The Weekly Vista - - Opinion -

Trail Rights of Way

Trail rights of way — com­mon sense and ed­u­ca­tion in­form us to drive de­fen­sively. You might have the right of way but, to avoid an ac­ci­dent, you yield to the un­in­formed.

Un­for­tu­nately, a lack of ed­u­ca­tion seems to have be­come a real prob­lem with our new trail sys­tem. In this case, one hopes in­for­ma­tion might help. For de­tails, see IMBA.com rules of the trail.

The rules of the trail say that cars have the right of way over cy­clists and hik­ers when the lat­ter cross a road.

The rules of the trail also in­form us that hik­ers have the right of way over bik­ers. Bik­ers must yield not only to cars but also to hik­ers.

This rule keeps the trail as the trail. If bik­ers keep forc­ing hik­ers off the trail, it erodes our prop­erty, caus­ing dam­age to the area and in­creas­ing main­te­nance costs.

So if you’re bik­ing and a hiker is com­ing your way, please stop. Let the hiker walk past you on the same trail. If the biker comes up from be­hind to a hiker, stop, dis­mount and carry your bike past the hiker on the same trail. Then con­tinue your ride.

We all have a part in know­ing, obey­ing and en­forc­ing the rules. We all have a part in main­tain­ing the trails for all. Com­mon sense and ed­u­ca­tion help us all. Stephen L. McKee Bella Vista

A place to call home

I love my com­mu­nity. That com­mu­nity is Bella Vista. I had the plea­sure of run­ning for Bella Vista City Coun­cil this past year and it was an amaz­ing ex­pe­ri­ence. The most im­por­tant in­ter­ac­tion I had was knock­ing on doors of res­i­dents and learn­ing what makes them happy liv­ing here, their con­cerns and what they see Bella Vista as in the fu­ture.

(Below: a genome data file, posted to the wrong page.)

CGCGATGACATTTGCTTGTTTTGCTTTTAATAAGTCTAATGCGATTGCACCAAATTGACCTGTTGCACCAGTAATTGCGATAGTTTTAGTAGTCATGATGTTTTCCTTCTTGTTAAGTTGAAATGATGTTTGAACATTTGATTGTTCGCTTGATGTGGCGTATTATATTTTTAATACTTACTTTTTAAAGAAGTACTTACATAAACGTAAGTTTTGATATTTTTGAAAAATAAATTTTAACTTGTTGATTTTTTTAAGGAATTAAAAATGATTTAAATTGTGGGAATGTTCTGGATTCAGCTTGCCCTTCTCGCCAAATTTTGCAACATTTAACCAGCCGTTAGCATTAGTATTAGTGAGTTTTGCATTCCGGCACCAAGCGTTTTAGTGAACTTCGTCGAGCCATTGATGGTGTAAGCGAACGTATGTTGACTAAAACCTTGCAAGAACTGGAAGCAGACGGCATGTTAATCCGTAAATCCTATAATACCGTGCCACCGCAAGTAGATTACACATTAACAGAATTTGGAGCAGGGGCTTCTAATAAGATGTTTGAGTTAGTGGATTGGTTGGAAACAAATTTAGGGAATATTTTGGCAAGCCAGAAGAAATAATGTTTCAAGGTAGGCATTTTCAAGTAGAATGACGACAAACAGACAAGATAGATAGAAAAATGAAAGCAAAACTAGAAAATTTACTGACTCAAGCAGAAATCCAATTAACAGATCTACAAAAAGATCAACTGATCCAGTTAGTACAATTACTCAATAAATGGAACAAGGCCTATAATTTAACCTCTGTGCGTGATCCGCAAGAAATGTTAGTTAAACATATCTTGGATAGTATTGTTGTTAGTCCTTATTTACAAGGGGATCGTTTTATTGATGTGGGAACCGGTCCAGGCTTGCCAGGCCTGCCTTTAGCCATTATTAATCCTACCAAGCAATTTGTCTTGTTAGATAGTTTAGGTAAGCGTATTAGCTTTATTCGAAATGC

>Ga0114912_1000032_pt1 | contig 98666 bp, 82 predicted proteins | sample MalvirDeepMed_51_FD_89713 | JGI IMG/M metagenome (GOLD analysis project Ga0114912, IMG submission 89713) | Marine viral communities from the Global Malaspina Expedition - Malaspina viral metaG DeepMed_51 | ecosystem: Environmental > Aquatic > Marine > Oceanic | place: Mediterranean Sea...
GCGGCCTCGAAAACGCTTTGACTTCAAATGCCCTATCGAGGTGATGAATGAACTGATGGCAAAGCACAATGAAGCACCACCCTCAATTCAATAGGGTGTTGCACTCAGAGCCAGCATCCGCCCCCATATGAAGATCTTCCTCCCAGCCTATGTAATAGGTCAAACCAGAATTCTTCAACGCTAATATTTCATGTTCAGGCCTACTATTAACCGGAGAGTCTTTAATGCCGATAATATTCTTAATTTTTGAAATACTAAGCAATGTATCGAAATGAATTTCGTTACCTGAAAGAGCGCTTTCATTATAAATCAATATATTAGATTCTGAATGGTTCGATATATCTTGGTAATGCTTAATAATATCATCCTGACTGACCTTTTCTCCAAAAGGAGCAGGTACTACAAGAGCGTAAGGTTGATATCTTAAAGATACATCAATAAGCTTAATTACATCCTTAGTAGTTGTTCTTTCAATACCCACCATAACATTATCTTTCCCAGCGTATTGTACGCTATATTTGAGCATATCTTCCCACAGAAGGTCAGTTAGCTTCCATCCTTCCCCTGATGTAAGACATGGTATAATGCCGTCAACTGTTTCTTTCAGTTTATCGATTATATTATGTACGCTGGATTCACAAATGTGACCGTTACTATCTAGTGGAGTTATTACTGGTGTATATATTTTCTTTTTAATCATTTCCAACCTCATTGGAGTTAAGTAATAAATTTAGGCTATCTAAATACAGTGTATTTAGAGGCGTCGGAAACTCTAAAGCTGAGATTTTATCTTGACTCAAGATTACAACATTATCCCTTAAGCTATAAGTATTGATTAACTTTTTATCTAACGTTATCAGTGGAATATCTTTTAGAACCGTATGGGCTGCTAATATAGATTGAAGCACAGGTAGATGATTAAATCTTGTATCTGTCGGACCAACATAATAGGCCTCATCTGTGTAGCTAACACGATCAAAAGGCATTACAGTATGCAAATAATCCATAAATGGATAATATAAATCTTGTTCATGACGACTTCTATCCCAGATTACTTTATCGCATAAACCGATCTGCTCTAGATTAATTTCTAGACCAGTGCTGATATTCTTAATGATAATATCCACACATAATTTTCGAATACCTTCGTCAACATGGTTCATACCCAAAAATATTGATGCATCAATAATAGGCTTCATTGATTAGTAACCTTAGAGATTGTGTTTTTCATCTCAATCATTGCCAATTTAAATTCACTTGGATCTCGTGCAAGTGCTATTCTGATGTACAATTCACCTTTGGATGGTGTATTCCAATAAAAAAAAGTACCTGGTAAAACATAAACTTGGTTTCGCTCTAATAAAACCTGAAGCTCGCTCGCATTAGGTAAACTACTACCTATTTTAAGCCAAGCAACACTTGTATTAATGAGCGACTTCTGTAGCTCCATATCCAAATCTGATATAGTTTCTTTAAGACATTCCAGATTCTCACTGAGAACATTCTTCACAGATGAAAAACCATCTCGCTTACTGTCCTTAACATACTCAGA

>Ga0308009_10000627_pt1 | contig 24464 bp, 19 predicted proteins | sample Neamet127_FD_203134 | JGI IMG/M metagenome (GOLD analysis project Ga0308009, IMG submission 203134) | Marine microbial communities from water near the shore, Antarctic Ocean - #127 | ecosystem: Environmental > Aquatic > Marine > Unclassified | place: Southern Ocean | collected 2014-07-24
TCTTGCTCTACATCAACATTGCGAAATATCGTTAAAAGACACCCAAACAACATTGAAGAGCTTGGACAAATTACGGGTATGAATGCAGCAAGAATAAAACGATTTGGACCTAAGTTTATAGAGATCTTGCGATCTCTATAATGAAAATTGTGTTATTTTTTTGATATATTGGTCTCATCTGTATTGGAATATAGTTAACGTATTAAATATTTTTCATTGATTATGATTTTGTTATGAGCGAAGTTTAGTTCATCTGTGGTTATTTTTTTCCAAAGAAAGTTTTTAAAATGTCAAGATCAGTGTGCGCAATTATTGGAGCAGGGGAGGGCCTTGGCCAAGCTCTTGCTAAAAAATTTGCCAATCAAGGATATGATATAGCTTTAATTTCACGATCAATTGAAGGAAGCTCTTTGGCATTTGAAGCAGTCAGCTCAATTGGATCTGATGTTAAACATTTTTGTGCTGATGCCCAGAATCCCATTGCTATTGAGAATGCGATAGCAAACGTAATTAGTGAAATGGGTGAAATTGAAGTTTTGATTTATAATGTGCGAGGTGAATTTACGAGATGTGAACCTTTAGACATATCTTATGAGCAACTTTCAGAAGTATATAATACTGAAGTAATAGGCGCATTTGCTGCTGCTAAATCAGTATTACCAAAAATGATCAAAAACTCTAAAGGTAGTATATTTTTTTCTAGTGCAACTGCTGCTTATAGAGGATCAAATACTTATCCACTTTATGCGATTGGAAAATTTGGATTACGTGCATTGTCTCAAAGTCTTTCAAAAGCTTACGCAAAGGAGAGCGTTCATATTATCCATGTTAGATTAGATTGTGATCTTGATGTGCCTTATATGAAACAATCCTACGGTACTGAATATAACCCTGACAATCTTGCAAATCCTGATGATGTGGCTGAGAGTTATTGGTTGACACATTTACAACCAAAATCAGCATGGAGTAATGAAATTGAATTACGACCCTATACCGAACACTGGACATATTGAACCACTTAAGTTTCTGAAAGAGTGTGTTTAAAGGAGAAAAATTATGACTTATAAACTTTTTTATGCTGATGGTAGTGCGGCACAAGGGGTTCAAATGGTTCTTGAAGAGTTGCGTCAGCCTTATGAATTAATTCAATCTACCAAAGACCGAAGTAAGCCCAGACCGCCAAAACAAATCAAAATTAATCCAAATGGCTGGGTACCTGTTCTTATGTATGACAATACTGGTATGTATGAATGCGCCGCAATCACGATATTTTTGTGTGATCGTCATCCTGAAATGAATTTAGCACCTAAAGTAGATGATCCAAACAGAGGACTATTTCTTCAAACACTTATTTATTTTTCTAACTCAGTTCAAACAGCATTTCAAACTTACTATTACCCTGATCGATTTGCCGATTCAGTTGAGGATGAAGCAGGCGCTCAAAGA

Even on So­cial Me­dia, I would have in­ter­ac­tions where res­i­dents didn’t agree with what I thought and most of the time, they would take the time and meet me in per­son; then the con­ver­sa­tion went way bet­ter than it did through a com­puter or phone screen.

From the start, res­i­dents don’t have to agree with me, but as long as we have re­spect for each other, it will be fine. I came up short with 43 per­cent of the vote against the in­cum­bent John Flynn. John has al­ways been a nice gen­tle­man and con­tin­ued to be through the cam­paign as we were both try­ing to get the Ward 1 seat. This was a great ex­am­ple of how po­lit­i­cal op­po­nents should treat each other.

The turnout was great (over 50 per­cent), and I ap­plaud the res­i­dents show­ing up and hav­ing their voice heard. Also, con­grat­u­la­tions to Mayor Christie, Steven Bourke, Larry Wilms on win­ning the other seats.

There have been events that have brought the com­mu­nity to­gether, but the most re­cent one is the stump dump fire on Trafal­gar Road. It has been cov­ered a lot by this news­pa­per and the lo­cal TV sta­tions.

One per­son that stood out was Am­ber Goin. She or­ga­nized a com­mu­nity meet­ing (that was put to­gether in four to five days) about the fire held on Dec. 1. Great job Am­ber!

There was a mod­er­a­tor who gave city of­fi­cials, ADEQ, ADH and many other peo­ple who are con­cerned about the fire a chance to speak. Also, at the Dec. 17 Bella Vista City Coun­cil meet­ing, res­i­dents and mem­bers spoke on what the plan is to ex­tin­guish the fire.

As long as we keep be­ing in­volved and be re­spect­ful in these sit­u­a­tions, Bella Vista will keep be­ing “a place to call home.”

Thank you,

Dy­lan Shad­dox Bella Vista

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